Material quality, including the optional 1,000 USD leather seats, is on-par with the likes of the XPeng P7i or Tesla Model 3. Nice, but not fancy. The rear seats are among the most comfortable I’ve experienced in this segment, though I wish there was more than one USB port back there. Hyper has declined to issue any specific info about trunk of the GT, but based on its length and depth, I’d say it’s more than a match for its competition.
Is one motor enough?
While most EV sedans in this entry-level premium segment offer single and dual motor models, the Hyper GT is rear-wheel drive only. It does have two different power levels, either 180 kW and 355 Nm of torque (240 hp/262 lb-ft) or 250 kW and 430 Nm of torque (335 hp/318 lb-ft). That’s enough to make it the quickest RWD vehicle in this segment, with a 0-100 km/h time of just 4.9 seconds.
With less weight over the front wheels, the GT feels more precise and maneuverable than most of the dual motor EVs that I’ve driven. The steering doesn’t have as much feedback as a BYD Seal or Model 3, but it’s at least a match for the XPeng P7i, which I did not expect. The GT stays flat in the corners and composed over bumps, but when you really hit the accelerator, it’s more than happy to wag the tail in a way that’s much livelier than other rear-motor EV sedans that I’ve driven.
There are some other advantages to this RWD platform and slippery design, particularly when it comes to range. The GT can be had with a 60, 70, or 80-kWh battery pack, with ranges from 560 to 710 km on the CLTC cycle. To get close to that 710 km range on a BYD Seal, you’d have to buy the rear motor long range version, which is a full second slower to 100 km/h.
I’m afraid that a lack of a dual motor model does start to make me question it as a value proposition, however. Not because I think that 4.9 seconds isn’t fast enough, but because once you start ticking options boxes for things like the wing, the scissor doors, and the real leather seats, the price can get even higher than the dual motor versions of competitors. I think many customers will feel like they are getting less for their money.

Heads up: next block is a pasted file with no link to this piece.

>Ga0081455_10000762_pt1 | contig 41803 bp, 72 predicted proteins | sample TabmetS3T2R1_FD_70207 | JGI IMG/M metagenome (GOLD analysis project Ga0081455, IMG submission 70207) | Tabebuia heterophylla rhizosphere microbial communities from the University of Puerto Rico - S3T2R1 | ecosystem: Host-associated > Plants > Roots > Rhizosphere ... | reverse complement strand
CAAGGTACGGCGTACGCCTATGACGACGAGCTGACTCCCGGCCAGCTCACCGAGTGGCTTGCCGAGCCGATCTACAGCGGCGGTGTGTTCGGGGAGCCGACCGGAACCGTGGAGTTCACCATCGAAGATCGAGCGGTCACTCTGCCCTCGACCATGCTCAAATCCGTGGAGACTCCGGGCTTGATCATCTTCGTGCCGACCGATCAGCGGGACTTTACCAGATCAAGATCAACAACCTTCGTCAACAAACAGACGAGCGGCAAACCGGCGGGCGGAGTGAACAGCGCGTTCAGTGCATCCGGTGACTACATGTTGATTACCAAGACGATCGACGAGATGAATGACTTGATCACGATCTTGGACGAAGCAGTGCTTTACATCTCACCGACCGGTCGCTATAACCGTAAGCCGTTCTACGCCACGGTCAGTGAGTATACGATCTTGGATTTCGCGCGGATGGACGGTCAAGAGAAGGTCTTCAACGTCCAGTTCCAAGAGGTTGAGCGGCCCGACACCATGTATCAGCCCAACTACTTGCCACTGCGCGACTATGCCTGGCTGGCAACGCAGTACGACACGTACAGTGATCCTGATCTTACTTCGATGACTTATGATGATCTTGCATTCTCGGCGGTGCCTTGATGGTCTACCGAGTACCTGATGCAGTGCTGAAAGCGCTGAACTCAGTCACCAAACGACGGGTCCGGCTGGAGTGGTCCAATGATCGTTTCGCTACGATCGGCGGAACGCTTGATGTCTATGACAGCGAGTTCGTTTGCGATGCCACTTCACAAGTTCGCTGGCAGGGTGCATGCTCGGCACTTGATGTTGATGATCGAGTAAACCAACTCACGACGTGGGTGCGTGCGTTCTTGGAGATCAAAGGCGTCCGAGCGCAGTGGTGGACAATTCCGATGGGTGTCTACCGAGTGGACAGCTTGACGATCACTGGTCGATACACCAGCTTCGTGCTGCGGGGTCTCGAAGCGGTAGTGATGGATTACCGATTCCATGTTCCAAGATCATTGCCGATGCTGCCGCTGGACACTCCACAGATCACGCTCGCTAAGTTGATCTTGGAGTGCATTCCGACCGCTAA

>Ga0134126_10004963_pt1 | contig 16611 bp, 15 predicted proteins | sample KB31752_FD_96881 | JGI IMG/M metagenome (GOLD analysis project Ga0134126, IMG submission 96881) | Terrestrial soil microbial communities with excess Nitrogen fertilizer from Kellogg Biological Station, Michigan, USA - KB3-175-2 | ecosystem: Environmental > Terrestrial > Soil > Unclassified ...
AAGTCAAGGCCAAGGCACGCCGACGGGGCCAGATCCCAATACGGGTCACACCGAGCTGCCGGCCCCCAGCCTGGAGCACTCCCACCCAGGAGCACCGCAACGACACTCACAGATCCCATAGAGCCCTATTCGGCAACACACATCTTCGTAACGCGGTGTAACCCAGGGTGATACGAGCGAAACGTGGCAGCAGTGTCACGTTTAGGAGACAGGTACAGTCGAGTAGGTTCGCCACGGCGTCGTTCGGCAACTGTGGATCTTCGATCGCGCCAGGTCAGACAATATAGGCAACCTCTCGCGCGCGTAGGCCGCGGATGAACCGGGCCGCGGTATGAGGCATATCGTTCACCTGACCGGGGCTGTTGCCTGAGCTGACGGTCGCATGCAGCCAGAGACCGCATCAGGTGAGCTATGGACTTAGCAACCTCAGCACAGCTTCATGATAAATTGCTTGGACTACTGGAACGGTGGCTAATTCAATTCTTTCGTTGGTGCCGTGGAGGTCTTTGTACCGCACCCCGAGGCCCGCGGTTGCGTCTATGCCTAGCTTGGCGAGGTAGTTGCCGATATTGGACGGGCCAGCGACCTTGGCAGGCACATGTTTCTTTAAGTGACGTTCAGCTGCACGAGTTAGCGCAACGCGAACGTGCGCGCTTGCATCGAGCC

If you get a top trim level car like we tested, which adds a lidar-based driver assistance system, the price jumps even more. Granted, the only other EV sedan with scissor doors and lidar is the XPeng P7i Wing Edition, which costs exact same amount. It also has a more powerful dual motor powertrain, and an even more advanced driver assistance system from a company that’s actually known for its driver assistance. As a new brand, Hyper isn’t known for anything, including driver assistance.
If what matters to you most is impressing everyone when you roll up to the party and open your doors, then buy a Hyper GT. Just make sure to save your money and skip the lidar.
Hyper GT 710 Max
Power: 250 kW, 430 Nm (335 hp/318 lb-ft)
Range: 710 km CLTC
0-100 km/h: 4.9 seconds
Wheelbase: 2920 mm
CDM Price (as tested): 46,000 USD
Article classification: Electric Vehicles